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Chapter Summaries

Chapter 1
Chapter 2
Chapter 3
Chapter 4
Chapter 5
Chapter 6
Chapter 7
Chapter 8
Chapter 9
Chapter 10
Chapter 11
Chapter 12
Contributing Authors


Haroun and the Sea of Stories - Chapter 9
by Peter Szweczyk, Kristen Erickson, and Joe Tierney


The group is captured by Chupwalas in the web of night. They are being drawn into the dark side of Kanani. A sudden rush of sadness comes over them as they look upon the Stream of Stories and its polluted content. Haroun, Butt, and the Water Genie are concerned with the absence of Mali.

They are then surrounded by armed Chupwalas. The Chupwalas are on the backs of what appear similar to large seahorses. They finally arrive at a large ship. Haroun realizes that this ship belongs to Kattam-Shud. The Chupwalas attack Butt and disconnect his brain. In the midst of the struggle, Iff presents Haroun with an emergency light tool, "Bite-a-lite." Then, they are led up the ship. As Haroun is being escorted up the dark ship he realizes its enormous size. It was made of dark tanks, pipes, and cranes that stretched over a mile long! Haroun also notices what is the unfinished plug for the streams of story, but he does not realize what it is yet. Haroun comes to the conclusion that the ship is made of shadows.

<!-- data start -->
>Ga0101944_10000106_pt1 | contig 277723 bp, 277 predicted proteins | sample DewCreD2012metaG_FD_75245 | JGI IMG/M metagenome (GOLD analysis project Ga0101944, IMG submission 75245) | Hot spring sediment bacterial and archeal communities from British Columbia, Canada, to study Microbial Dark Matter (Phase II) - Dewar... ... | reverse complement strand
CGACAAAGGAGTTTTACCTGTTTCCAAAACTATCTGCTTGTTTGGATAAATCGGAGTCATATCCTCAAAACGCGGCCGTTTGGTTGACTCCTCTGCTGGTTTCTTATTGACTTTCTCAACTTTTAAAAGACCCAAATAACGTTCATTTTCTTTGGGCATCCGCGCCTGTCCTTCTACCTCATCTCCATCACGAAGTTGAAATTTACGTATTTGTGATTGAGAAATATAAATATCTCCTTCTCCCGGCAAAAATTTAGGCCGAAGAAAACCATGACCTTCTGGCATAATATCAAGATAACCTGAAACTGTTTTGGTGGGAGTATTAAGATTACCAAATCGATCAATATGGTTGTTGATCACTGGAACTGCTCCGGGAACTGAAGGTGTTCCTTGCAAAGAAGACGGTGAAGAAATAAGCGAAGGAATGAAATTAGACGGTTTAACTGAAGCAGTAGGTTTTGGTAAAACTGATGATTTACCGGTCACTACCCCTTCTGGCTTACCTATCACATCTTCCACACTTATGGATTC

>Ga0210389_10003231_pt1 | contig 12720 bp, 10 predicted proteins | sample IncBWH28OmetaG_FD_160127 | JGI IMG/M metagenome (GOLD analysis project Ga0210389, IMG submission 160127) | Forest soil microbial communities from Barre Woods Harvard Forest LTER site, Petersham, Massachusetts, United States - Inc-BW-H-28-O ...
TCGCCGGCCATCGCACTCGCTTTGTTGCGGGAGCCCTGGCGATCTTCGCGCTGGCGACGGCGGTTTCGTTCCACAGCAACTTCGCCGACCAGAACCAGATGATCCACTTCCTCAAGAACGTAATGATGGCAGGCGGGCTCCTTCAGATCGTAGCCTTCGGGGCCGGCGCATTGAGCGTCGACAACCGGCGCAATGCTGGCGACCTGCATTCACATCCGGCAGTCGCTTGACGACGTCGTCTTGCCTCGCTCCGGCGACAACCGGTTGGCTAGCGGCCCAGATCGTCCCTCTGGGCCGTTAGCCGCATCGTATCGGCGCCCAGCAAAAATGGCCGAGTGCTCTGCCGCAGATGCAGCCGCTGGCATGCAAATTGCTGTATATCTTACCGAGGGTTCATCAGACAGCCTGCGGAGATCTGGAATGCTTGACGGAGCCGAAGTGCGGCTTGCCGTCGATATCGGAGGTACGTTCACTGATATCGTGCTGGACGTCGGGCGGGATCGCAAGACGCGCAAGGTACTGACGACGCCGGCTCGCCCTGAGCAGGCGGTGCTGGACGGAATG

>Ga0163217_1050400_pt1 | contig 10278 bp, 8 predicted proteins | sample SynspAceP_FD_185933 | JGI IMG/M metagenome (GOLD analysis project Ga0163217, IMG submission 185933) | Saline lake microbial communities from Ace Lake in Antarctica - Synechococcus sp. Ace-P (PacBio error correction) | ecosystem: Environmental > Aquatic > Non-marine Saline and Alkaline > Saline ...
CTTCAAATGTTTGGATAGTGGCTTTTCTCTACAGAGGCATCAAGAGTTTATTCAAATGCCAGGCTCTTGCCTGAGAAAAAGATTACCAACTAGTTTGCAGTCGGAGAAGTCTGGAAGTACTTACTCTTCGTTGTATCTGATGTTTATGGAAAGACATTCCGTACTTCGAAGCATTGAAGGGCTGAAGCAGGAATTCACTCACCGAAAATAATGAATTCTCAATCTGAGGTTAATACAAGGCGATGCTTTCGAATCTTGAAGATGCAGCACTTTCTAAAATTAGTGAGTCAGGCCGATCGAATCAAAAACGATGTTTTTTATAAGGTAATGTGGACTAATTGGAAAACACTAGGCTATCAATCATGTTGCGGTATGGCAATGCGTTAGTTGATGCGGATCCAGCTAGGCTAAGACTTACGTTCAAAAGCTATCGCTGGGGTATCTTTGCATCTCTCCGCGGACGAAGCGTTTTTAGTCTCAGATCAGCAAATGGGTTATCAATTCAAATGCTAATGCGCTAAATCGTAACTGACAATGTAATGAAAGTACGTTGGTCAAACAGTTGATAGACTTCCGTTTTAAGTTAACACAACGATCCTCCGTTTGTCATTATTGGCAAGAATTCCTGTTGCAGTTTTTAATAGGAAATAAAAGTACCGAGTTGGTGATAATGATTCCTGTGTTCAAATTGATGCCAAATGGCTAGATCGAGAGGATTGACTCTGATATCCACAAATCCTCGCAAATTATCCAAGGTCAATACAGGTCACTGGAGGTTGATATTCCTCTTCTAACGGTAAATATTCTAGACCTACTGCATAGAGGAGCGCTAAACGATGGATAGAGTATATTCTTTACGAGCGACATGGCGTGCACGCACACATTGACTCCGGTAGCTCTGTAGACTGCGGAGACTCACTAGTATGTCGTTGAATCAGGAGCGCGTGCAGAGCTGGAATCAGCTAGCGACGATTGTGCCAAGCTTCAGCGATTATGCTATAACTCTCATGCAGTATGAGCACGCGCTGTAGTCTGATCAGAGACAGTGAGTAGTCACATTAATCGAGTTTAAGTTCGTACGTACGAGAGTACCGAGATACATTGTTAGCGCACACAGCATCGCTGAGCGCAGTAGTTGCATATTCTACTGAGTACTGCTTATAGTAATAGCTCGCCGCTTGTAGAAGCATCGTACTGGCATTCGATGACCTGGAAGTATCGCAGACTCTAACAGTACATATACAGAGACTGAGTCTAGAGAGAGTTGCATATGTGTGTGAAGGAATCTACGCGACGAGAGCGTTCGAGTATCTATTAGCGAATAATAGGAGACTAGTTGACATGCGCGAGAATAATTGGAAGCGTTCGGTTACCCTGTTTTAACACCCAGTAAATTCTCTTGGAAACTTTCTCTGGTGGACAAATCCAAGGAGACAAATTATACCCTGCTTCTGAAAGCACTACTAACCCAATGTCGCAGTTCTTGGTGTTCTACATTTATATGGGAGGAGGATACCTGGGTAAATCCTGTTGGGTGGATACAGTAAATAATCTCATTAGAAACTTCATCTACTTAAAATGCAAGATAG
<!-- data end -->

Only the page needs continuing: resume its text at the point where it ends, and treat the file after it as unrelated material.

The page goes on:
The Chupwalas come up to the adventurers once again and Haroun notices their weakness, they will obey Kattam-Shud and do anything he says, whether it makes sense or not. The first appearance of Kattam- Shud is made in this chapter. He has a very calm, deep voice that makes everyone gets the chills. He explains to Haroun how there is no point of the stories because they are not true. Haroun denies this fact and wonders if Kattam is really Mr. Sengupta, and if he is hiding his mother somewhere. The group is then later thrown into a dark dungeon.


Haroun is bewildered by the Dark Ship and he exclaims, "Ark, Ark." (Rushdie 149) "Ark" symbolizes a loss of words, a writer's block. Rushdie, the author experienced a period of fear and block and this tale is his first work since. The characters are especially concerned with the absence of Mali because he is the God-like figure in the tale. He is the character that always finds a sensible solution to the problem.

© Smelli Notes 2001